Screenings of a new film, an author's program, and a tour of historic Forest Cemetery are among activities planned by the library to commemorate the 100th anniversary of the Big Burn of 1910. Here's a video update of activities at the Coeur d'Alene Public Library produced by Jeff Crowe for CDA-TV. Cable Channel 19 provides live and recorded coverage of publlic meetings and other information of interest to the citizens of Coeur d'Alene, Idaho. For more news about the library visit

Thursday, August 12, 2010

Writer to Speak as Part of 1910 Fire Programs

Stephen Pyne had his baptism of fire early. A few days after graduating from high school as an 18-year-old he joined a forest fire crew at the North Rim of the Grand Canyon. He returned to work with the crew for the next 15 fire seasons.
Pyne says this experience has influenced his writing for the rest of his life.
The Coeur d’Alene Public Library will host Pyne, author of “The Year of the Fires: The Story of the Great Fires of 1910,” Wednesday, Aug. 18, at 7 p.m. in the Community Room. He is in North Idaho for presentations commemorating the 100th anniversary of the fires.
Pyne did his undergraduate work at Stanford University and graduate school at the University of Texas at Austin. He has been at Arizona State University since 1985 – 10 years at ASU West, three in the History Department at the Tempe, and he has since been in the School of Life Sciences.
His writing includes a biography of G.K. Gilbert, a geologist and explorer in the region; books about wildland fire, its history and management; then about the Grand Canyon and comparable Earth features. The stories of exploration now include not only the Canyon but Antarctica and the planets. The survey of fire now includes all the continents, at least in parts, with separate histories for the U.S., Canada, Australia, and Europe including Russia.
His interest in writing has even led to a book about nonfiction writing.
His current projects continue to elaborate on these topics: a book on the Voyager mission to the outer planets; a fire history of America since 1960; a multi-authored replacement for “Introduction to Wildland Fire;” and a fire history of Mexico. He has also been co-writing with his daughter, Lydia V. Pyne, a book-length interpretive essay on the Pleistocene epoch, that they are calling “The Last Lost World.”
Pyne’s Coeur d’Alene program is free to the public and is funded in part by the Friends of the Library who will also provide refreshments.Anyone who needs accommodation to participate in a library program is asked to contact the staff prior to the activity by calling 208/769-2315. More news and information about the library is available online at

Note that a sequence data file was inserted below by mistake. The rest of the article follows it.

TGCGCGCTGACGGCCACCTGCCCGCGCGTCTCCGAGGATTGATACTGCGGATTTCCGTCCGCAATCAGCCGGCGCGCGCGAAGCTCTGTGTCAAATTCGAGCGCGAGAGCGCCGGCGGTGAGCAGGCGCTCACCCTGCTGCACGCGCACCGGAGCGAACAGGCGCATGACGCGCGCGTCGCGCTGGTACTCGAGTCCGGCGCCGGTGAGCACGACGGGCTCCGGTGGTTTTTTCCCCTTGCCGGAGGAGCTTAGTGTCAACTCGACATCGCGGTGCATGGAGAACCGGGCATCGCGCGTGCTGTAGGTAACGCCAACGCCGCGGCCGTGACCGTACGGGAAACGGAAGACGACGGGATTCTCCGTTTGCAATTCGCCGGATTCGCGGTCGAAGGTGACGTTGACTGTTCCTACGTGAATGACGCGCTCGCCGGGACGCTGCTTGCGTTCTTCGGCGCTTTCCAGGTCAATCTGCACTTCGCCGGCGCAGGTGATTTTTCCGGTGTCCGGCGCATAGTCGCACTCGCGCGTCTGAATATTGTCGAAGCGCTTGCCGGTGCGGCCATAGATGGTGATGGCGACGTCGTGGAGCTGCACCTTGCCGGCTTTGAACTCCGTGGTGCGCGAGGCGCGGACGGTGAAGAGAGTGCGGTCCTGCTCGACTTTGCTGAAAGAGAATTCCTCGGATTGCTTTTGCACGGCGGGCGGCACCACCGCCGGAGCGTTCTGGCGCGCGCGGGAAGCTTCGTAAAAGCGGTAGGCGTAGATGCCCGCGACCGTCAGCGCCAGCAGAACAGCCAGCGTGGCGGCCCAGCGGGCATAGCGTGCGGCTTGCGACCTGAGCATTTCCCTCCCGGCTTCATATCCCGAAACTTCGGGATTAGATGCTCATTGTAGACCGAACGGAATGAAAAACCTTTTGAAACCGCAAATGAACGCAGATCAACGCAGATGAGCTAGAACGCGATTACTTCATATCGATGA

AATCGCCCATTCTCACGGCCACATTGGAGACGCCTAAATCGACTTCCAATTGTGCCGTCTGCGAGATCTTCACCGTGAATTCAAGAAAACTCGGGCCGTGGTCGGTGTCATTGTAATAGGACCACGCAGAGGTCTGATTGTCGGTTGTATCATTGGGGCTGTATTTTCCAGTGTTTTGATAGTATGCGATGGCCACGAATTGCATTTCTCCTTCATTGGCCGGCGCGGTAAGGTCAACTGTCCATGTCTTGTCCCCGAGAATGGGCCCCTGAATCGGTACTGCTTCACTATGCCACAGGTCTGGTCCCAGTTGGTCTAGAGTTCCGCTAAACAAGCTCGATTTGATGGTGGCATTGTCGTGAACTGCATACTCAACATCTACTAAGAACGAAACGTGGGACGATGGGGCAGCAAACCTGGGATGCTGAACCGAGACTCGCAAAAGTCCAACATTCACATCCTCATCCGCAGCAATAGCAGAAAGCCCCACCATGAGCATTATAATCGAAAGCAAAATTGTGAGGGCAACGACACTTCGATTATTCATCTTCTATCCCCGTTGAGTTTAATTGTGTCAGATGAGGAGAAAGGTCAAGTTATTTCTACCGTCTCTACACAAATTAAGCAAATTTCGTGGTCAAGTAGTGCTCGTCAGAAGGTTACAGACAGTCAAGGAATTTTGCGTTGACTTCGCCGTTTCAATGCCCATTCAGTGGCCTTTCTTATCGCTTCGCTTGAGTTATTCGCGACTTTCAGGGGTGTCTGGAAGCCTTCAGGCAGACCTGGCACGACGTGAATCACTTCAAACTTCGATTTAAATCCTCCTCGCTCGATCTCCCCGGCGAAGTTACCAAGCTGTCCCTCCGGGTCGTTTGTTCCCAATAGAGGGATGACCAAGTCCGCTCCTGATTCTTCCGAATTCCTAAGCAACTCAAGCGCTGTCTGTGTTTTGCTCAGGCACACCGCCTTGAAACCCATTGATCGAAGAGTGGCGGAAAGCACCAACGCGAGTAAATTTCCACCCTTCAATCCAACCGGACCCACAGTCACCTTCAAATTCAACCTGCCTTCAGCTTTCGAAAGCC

Wednesday, August 11, 2010

ReToolbox Program Offers Computer Basics

The Coeur d’Alene Public Library and North Idaho College are part of a partnership to provide area residents the basic computer skills they may need to look for work on the Internet, create cover letters and resumes, fill out applications online or maybe just to send and receive e-mails with photos of their grandchildren.
The first free ‘help session’ for the ReToolbox program to be offered in the library’s Community Room, Wednesday, Sept. 15, 6:30-8 p.m., will focus on basic computer operations – using the mouse and keyboard, turning the computer on and off, opening windows, creating files, etc. The same session will be offered again on Thursday, Sept. 16, 2-3:30 p.m.
“The goal is not to make participants ‘computer experts’ but to help them be comfortable with the devices, especially if they have never used a computer before,” said Ruth Pratt, Executive Director of the Coeur d’Alene Public Library Foundation.
“We heard from the library staff that many patrons are coming to the library to use the Internet computers because they need to apply for jobs or to re-enter the job market,” Pratt said. “For whatever reasons, many of these patrons have few or no computer skills and are very frustrated. Their need to learn was exceeding the amount of time the staff can spend with individual patrons.”
The ReToolbox program will use a laptop lab made possible through a major grant from the Women’s Gift Alliance with funding also provided by the Idaho Community Foundation and Waste Management of Idaho.Instruction will be provided by trained community volunteers and through NIC’s Adult Basic Education program.

CdA PD Hosts “Charlotte’s Web” at August 14th Outdoor Movie Night

This summer’s last Outdoor Movie Night, sponsored by the Coeur d’Alene Police Department, will be Saturday, August 14th. The CdA PD is excited to offer a free family event at City Park, which will take place in the Rotary band shell area.

The evening will kick off with Master of Ceremonies, Chief Wayne Longo, welcoming families to the park. He will then introduce Officer Tom Sparks, formerly of the Drug Abuse Resistance Education (D.A.R.E.) program, who will provide a Drug Free and Character Education presentation. At twilight (approximately 7:30 p.m.), the large movie screen will be filled with the lovely, enchanting movie “Charlotte’s Web.”

The city’s Fire Department will be there to make the free popcorn provided by the Panhandle Kiwanis Club. Police officers will be in attendance to greet children.